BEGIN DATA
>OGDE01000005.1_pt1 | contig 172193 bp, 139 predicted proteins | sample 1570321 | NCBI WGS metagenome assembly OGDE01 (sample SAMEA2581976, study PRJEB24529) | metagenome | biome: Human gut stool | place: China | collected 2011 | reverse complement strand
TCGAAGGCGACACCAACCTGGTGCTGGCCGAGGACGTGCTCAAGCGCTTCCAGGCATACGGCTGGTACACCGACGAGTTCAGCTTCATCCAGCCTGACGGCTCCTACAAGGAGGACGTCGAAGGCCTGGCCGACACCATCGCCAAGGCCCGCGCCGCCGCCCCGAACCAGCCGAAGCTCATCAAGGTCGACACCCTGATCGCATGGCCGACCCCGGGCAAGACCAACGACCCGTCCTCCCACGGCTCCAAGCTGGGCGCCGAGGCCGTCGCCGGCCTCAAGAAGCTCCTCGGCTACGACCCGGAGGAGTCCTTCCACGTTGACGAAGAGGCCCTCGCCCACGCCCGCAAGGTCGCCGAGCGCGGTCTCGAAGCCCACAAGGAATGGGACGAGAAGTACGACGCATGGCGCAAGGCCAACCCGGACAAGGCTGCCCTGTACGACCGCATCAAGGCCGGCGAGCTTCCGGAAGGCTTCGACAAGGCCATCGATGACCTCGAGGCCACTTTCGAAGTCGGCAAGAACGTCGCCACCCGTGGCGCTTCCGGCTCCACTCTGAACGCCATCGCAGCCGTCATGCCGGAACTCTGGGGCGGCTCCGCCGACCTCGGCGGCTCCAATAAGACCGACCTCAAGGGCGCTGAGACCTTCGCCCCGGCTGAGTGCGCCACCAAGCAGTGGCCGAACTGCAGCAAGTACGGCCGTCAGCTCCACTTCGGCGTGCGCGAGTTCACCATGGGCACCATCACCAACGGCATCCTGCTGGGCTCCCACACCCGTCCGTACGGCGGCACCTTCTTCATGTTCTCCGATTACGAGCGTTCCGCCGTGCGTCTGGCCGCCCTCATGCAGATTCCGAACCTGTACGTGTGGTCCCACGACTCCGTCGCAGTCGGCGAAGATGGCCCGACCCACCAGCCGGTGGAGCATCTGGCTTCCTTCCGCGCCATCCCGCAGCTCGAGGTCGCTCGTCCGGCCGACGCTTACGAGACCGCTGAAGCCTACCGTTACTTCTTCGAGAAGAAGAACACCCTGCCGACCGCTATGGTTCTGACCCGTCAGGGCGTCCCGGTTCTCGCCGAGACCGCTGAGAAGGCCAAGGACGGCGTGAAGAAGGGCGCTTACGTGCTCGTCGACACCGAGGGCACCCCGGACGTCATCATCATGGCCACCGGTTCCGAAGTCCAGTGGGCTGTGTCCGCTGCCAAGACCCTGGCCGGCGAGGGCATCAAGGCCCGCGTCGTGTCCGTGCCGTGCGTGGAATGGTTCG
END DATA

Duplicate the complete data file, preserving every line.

>OGDE01000005.1_pt1 | contig 172193 bp, 139 predicted proteins | sample 1570321 | NCBI WGS metagenome assembly OGDE01 (sample SAMEA2581976, study PRJEB24529) | metagenome | biome: Human gut stool | place: China | collected 2011 | reverse complement strand
TCGAAGGCGACACCAACCTGGTGCTGGCCGAGGACGTGCTCAAGCGCTTCCAGGCATACGGCTGGTACACCGACGAGTTCAGCTTCATCCAGCCTGACGGCTCCTACAAGGAGGACGTCGAAGGCCTGGCCGACACCATCGCCAAGGCCCGCGCCGCCGCCCCGAACCAGCCGAAGCTCATCAAGGTCGACACCCTGATCGCATGGCCGACCCCGGGCAAGACCAACGACCCGTCCTCCCACGGCTCCAAGCTGGGCGCCGAGGCCGTCGCCGGCCTCAAGAAGCTCCTCGGCTACGACCCGGAGGAGTCCTTCCACGTTGACGAAGAGGCCCTCGCCCACGCCCGCAAGGTCGCCGAGCGCGGTCTCGAAGCCCACAAGGAATGGGACGAGAAGTACGACGCATGGCGCAAGGCCAACCCGGACAAGGCTGCCCTGTACGACCGCATCAAGGCCGGCGAGCTTCCGGAAGGCTTCGACAAGGCCATCGATGACCTCGAGGCCACTTTCGAAGTCGGCAAGAACGTCGCCACCCGTGGCGCTTCCGGCTCCACTCTGAACGCCATCGCAGCCGTCATGCCGGAACTCTGGGGCGGCTCCGCCGACCTCGGCGGCTCCAATAAGACCGACCTCAAGGGCGCTGAGACCTTCGCCCCGGCTGAGTGCGCCACCAAGCAGTGGCCGAACTGCAGCAAGTACGGCCGTCAGCTCCACTTCGGCGTGCGCGAGTTCACCATGGGCACCATCACCAACGGCATCCTGCTGGGCTCCCACACCCGTCCGTACGGCGGCACCTTCTTCATGTTCTCCGATTACGAGCGTTCCGCCGTGCGTCTGGCCGCCCTCATGCAGATTCCGAACCTGTACGTGTGGTCCCACGACTCCGTCGCAGTCGGCGAAGATGGCCCGACCCACCAGCCGGTGGAGCATCTGGCTTCCTTCCGCGCCATCCCGCAGCTCGAGGTCGCTCGTCCGGCCGACGCTTACGAGACCGCTGAAGCCTACCGTTACTTCTTCGAGAAGAAGAACACCCTGCCGACCGCTATGGTTCTGACCCGTCAGGGCGTCCCGGTTCTCGCCGAGACCGCTGAGAAGGCCAAGGACGGCGTGAAGAAGGGCGCTTACGTGCTCGTCGACACCGAGGGCACCCCGGACGTCATCATCATGGCCACCGGTTCCGAAGTCCAGTGGGCTGTGTCCGCTGCCAAGACCCTGGCCGGCGAGGGCATCAAGGCCCGCGTCGTGTCCGTGCCGTGCGTGGAATGGTTCG